“We did some good things last weekend and we’re looking to continue on those improvements. We have to get our set-piece right and give our backs good possession.
“We owe them one as we feel we should have got a result last season. We feel if we can get parity up front we can get a result.”
After several physical encounters with Sarries in recent seasons, Tonkin predicted another big test awaits and he insists his side are ready to “go to war”.
“If we can compete in the scrum, lineout, maul, breakdown I feel we have the players that can get us a victory,” he said.
“We have two weeks off after this so we’ll go hell for leather to try and get the win. It’s going to be a physical battle and we’re going to go there ready for war.”
Sharjah Wanderers will celebrate a mammoth milestone this weekend as the club hosts a festival of rugby to celebrate its 40th anniversary.
When a group of Halcrow and Tarmac engineers living in Sharjah when construction began on Sharjah Port and Sharjah Sewage Works in 1976, little did they know they were laying the foundations for a rugby club that would still exist nearly half a century later.
The engineers played for Dubai Exiles at the time but, concerned with the travelling distance, approached then Sharjah ruler, His Highness Sheikh Sultan, to ask if he would be willing to allocate land for a rugby pitch.
The Sheikh was very obliging and bestowed a plot of land that was flat enough for a pitch but could only be reached by 4×4 vehicles.
With the help of Tarmac providing materials and equipment and everyone pitching in, a small cub house was built and Sharjah Wanderers Sports Club was born.
“I can’t speak for other clubs, but Sharjah has always been a place that created everlasting friendships, from the guys who used to play in the 1980s that still meet up every summer to the more recent players,” said club chairman Shane Breen, who grew up in Sharjah.
“For a lot of people the Wanderers has given them life-time memories, some they wish they could forget, but mostly good ones.
“From a personal perspective, I grew up in Sharjah playing for the Wanderers and am one of many second generation players, which is something we’re very proud of.”
Although Breen revealed the exact birthday of the club changes depending on who you talk to, 1977 is the year it all came together. And a lot of players both old and new will descend on the clubhouse for a special day of celebration tomorrow.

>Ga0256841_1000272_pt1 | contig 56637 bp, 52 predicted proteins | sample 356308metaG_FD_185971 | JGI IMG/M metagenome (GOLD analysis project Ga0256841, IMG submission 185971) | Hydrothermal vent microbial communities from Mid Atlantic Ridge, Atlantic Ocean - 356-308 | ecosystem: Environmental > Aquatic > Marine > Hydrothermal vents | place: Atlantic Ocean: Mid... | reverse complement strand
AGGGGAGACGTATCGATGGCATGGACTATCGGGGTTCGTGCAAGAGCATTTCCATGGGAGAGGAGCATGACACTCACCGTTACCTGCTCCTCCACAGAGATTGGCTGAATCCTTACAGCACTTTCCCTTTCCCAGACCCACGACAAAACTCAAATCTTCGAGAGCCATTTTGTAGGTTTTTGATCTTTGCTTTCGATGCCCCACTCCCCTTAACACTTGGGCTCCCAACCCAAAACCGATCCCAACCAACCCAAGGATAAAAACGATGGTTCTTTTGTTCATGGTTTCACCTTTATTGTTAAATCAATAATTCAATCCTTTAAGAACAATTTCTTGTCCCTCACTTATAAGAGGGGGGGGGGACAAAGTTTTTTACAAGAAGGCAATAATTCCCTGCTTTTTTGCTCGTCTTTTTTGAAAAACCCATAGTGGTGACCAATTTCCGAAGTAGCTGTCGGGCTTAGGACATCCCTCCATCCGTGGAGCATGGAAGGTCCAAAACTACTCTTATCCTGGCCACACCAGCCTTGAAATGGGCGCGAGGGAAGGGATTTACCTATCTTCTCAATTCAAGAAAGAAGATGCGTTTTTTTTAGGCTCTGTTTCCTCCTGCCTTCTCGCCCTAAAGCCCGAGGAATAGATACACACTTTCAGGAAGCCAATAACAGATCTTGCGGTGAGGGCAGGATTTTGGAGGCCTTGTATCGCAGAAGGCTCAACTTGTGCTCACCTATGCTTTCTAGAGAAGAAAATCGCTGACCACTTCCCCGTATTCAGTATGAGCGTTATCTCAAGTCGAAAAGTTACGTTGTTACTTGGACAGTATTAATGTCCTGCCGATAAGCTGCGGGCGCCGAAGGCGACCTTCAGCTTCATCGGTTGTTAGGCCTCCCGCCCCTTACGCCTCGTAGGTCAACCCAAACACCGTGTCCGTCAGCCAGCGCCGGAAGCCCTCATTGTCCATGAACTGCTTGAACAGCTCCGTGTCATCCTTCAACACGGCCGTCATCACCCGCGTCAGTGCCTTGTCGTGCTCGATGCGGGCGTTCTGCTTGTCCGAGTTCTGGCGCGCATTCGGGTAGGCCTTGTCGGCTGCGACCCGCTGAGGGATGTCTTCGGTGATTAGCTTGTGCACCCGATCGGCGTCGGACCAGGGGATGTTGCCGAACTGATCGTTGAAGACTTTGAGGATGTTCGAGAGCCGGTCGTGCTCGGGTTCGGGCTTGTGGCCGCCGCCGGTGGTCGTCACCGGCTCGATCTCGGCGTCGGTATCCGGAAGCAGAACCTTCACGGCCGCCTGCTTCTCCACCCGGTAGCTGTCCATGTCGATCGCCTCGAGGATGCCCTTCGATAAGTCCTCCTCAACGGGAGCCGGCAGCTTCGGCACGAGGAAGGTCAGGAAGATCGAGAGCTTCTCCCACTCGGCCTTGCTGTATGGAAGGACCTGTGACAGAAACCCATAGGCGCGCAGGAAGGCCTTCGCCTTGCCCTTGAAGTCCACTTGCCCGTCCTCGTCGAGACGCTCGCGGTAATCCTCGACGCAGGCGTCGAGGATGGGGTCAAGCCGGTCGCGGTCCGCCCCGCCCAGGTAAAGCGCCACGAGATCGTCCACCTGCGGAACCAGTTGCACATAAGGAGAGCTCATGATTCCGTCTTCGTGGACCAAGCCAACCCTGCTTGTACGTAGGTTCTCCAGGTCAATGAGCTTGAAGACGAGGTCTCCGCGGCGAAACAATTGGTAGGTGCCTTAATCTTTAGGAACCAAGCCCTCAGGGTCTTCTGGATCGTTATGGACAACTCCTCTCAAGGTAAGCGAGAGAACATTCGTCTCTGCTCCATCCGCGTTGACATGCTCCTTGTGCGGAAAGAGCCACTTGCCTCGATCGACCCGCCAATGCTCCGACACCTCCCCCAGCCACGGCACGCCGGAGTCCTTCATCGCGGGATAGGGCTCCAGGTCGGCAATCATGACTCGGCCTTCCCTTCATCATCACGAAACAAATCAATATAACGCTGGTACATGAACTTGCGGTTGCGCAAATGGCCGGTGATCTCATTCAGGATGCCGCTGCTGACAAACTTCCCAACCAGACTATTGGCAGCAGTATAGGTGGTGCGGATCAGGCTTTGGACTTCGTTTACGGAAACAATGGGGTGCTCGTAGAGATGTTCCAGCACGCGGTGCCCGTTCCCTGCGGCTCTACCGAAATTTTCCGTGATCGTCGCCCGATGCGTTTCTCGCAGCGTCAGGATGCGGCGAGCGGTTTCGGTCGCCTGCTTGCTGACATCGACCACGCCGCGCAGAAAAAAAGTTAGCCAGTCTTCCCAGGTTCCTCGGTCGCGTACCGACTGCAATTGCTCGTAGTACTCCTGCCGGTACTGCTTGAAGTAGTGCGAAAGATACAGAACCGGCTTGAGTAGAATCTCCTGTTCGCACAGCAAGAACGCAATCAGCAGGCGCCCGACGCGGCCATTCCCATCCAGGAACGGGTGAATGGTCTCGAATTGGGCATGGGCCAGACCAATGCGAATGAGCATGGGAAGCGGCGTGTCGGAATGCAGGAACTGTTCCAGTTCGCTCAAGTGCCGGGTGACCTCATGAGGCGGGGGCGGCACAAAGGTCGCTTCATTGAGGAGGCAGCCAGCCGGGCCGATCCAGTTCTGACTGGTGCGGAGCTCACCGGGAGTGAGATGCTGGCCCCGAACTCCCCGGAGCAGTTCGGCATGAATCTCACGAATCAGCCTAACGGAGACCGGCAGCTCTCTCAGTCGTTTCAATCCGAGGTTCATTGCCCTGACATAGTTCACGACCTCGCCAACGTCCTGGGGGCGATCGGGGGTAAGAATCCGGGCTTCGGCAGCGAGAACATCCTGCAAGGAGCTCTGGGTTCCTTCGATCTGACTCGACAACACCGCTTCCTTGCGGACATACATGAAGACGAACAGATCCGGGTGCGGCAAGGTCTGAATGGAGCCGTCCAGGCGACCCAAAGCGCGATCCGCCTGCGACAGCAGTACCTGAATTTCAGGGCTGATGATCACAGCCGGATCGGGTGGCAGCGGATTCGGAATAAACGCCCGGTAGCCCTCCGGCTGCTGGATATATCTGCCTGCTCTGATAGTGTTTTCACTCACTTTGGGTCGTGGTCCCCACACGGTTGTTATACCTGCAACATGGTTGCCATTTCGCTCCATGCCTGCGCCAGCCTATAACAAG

Two rugby matches will be played, including the Sharjah Nomads v the current senior men’s team. A memorial game follows for Harry Adamson, a club legend who died earlier this year.
“This year is a big year for the Wanderers and while rugby is where it began, all the sports sections are flourishing which is fantastic to see,” added Breen.
“Friday will be a celebration of all the club’s sports sections, with exhibition games from football, Gaelic football and rugby. The first rugby game will be Sharjah Nomads v the current men’s team.
“The Nomads side is made up of guys who are still in the UAE but are either retired or now play for other clubs. After this there’ll be a memorial game for Harry Adamson.”
Although UAE rugby clubs have changed in various guises throughout their existence, Wanderers are lucky to have always had their current clubhouse to call home.
And Breen revealed some players from the very first days will be back in the clubhouse for tomorrow’s festivities.
“For us as the rugby club, we’ve made a big effort to get as many ex-players back as possible and it’s been amazing to see so many former players from as far back as the 70’s making to trip back to Sharjah for the weekend,” he said.
“Quite a few of these guys haven’t been back to the club since they left up 30 years ago so it’s going to be a great reunion. Whilst all our oldest rivals have been forced to more grounds over the years, we’ve been extremely fortunate to have the same ground since the beginning.
“The Wanderers may have changed a lot over the last 40 years but it’ll still feel the same to those guys returning.
“We’ve also got a table of former Dubai Exiles players coming down to show their support and meet some old friends, three of whom used to be my teachers.”